Representation is a big word. Where and how and when and why certain groups of people are represented has a huge impact on nearly every aspect of our lives. It can change policies, challenge stereotypes, and influence laws. While there is great complexity around different forms of representation - fittingly, it doesn't always look the same - at one basic level, it is about who is in the room when it matters.

Recently, there have been two very different news stories about who is going to be in two very different rooms. First, for the good news: 2021 marks a historic year in the traditionally white, male field of Oscar nominations. For the first time ever (yep, the first time EVER), more than one female director is in the running for the best director prize. Not only has this nomination never gone to more than one woman in any given year, it has only gone to FIVE women in the entire history of the Oscars. Similarly, 2021 is also the first year two men of Asian heritage have ever been up for Best Actor in the same year - and only two actors of Asian heritage have EVER been nominated in this category before. To put that into context: the Oscars began in 1929. Both Best Director and Best Actor tend to have around 5 nominations each. This means, throughout the course of the awards, there have been a total of 460 nominations in each category. So, for Best Director, women have accounted for seven out of 460 nominations (1.5%), and for Best Actor, men of Asian heritage have accounted for four out of 460 nominations (0.9%). 

In addition, nine of 2021's acting nominations have been awarded to people of colour - a huge increase on 2020's total of... one. The Oscars, it seems, has come a long way in its diversity of representation. This is obviously great news - but I have to admit, I can't stop myself from feeling a heavy dose of cynicism and incredulity that it has take until 2021 for more than one female director to be nominated for Best Director and more than one actor of Asian heritage to be nominated for Best Actor. On a more positive note, there will be more women and more people of Asian heritage in the room on Oscars night, which should undoubtedly be celebrated.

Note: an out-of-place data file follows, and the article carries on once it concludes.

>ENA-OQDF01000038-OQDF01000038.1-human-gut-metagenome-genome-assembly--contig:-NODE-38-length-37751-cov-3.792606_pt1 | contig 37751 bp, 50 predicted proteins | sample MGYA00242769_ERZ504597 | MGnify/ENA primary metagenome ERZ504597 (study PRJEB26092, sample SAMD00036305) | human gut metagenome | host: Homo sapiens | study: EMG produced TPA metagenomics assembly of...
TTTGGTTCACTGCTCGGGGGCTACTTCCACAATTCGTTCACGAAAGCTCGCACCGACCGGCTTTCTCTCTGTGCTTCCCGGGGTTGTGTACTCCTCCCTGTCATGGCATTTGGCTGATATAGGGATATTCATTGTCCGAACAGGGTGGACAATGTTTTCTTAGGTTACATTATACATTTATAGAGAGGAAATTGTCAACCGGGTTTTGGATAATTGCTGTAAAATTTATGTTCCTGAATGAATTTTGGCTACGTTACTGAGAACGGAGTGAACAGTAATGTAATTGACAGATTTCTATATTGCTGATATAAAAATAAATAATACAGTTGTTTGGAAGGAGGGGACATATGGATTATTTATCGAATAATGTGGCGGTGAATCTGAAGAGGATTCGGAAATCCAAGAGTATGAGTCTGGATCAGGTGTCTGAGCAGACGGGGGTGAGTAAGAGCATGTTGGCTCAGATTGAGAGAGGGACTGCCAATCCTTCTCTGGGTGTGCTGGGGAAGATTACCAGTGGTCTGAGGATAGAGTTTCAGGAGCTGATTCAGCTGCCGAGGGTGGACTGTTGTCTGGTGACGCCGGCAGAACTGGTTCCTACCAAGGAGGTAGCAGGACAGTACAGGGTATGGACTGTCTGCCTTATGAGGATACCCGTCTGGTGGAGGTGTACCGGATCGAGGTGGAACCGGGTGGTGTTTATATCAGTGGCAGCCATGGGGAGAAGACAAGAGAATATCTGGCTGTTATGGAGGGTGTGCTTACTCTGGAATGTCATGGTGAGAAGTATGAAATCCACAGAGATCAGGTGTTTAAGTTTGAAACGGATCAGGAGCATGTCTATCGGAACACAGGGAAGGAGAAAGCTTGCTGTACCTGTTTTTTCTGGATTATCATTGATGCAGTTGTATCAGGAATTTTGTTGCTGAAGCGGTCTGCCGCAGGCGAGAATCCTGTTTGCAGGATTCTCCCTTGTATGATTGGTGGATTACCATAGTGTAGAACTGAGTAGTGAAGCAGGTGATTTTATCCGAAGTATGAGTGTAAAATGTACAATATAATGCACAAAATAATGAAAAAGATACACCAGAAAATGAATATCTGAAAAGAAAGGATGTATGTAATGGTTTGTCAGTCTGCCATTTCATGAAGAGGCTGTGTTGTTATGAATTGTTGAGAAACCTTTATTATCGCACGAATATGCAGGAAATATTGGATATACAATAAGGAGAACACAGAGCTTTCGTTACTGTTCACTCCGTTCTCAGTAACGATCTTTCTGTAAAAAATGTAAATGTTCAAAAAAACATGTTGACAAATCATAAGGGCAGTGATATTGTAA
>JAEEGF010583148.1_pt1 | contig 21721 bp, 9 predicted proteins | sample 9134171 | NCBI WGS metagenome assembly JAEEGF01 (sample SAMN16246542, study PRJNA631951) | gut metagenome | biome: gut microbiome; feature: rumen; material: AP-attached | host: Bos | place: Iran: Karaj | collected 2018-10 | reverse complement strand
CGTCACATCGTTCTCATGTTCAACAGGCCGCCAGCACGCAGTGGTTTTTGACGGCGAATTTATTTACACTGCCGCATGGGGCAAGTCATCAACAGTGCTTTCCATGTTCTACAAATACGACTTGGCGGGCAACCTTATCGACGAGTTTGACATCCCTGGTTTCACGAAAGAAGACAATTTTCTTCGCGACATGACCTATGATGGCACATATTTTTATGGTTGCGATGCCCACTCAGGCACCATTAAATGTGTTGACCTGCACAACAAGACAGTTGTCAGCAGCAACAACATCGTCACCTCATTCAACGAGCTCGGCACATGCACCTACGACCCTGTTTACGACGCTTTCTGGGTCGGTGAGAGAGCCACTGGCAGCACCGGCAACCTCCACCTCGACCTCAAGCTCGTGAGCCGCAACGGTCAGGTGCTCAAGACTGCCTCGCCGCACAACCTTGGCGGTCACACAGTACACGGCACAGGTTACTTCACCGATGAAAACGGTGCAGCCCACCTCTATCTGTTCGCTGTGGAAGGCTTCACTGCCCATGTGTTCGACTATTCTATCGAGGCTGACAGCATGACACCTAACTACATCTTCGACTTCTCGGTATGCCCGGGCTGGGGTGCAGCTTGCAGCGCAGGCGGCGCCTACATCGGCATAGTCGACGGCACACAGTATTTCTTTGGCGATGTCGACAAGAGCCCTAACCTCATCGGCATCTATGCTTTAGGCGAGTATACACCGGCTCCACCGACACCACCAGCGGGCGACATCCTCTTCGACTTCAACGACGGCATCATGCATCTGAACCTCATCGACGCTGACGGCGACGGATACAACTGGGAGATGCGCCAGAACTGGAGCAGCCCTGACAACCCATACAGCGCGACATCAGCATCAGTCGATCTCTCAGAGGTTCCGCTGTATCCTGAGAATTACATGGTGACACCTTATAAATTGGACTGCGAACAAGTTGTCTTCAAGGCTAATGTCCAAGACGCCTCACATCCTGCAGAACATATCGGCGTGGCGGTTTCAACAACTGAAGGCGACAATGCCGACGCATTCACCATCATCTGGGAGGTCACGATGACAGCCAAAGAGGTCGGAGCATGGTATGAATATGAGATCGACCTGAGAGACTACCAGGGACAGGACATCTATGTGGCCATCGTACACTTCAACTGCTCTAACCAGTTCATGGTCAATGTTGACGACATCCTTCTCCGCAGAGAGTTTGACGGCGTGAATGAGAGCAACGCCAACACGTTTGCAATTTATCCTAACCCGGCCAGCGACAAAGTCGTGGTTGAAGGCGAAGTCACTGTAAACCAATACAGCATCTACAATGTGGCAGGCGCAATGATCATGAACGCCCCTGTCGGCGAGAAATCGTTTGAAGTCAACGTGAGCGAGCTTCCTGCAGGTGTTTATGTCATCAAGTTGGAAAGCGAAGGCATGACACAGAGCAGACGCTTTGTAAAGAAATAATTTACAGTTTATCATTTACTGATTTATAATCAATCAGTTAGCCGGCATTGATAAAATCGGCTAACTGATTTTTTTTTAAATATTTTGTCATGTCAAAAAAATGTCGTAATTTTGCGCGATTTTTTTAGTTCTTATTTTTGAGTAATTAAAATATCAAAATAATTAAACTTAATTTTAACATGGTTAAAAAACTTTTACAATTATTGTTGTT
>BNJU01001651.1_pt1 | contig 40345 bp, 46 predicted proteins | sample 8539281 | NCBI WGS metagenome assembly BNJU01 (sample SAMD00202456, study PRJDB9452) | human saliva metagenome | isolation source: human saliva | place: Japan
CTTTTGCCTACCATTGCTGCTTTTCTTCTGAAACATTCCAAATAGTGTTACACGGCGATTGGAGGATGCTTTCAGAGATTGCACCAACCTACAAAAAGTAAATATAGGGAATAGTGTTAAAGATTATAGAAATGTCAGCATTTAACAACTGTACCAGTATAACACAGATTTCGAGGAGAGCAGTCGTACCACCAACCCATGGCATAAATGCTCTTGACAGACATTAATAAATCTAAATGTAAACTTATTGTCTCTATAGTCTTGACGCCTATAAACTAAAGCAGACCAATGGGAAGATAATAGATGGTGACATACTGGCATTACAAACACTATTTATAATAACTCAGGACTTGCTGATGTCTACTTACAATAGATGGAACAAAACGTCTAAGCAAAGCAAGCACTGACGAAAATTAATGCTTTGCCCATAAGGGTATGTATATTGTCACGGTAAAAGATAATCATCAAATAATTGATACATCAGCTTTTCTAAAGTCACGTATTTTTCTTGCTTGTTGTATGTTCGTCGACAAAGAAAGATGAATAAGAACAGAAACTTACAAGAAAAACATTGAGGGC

Now for the bad news. On Friday, it was announced that BuzzFeed would be shutting down the national news operation of its recently acquired HuffPost website. This would leave the jobs of 16 out of the 29 full-time staff in jeopardy - with just four jobs available for these 16 staff. Redundancies are clearly never nice to hear about and, from this article, BuzzFeed has not handled the situation well by any stretch of the imagination. But what is perhaps most alarming about these job cuts is the demographics of the potential redundancies. Of the 16 editorial staff who may face losing their jobs, 11 are women. These 11 women also account for every mother on the staff - including one who is currently on maternity leave. Potentially, all of the four positions remaining for the editorial team could be given to men, which would drastically alter the level of representation within HuffPost. 

It is no secret that women have been disproportionately impacted by the economic effects of the coronavirus pandemic, including redundancies like this. While a member of staff at BuzzFeed was unconvinced that the cuts deliberately targeted mothers, it is hard not to draw certain conclusions from the fact that every single one on the HuffPost UK editorial staff is now facing the prospect of losing their job - especially against a backdrop of workplace policies and societal expectations that have all too often disadvantaged, disparaged, and devalued working mothers. (After all, how often do you hear the phrase "working fathers"?) 

Without these voices in the pitch meeting, certain stories will not get told. That is inevitable. Representation in that room leads to representation in the press; as a staff of journalists becomes more homogenous, the perspective of their publication narrows. So hopefully, however this situation plays out at HuffPost, they will still retain some semblance of diversity. But it certainly feels like this is a big step backwards.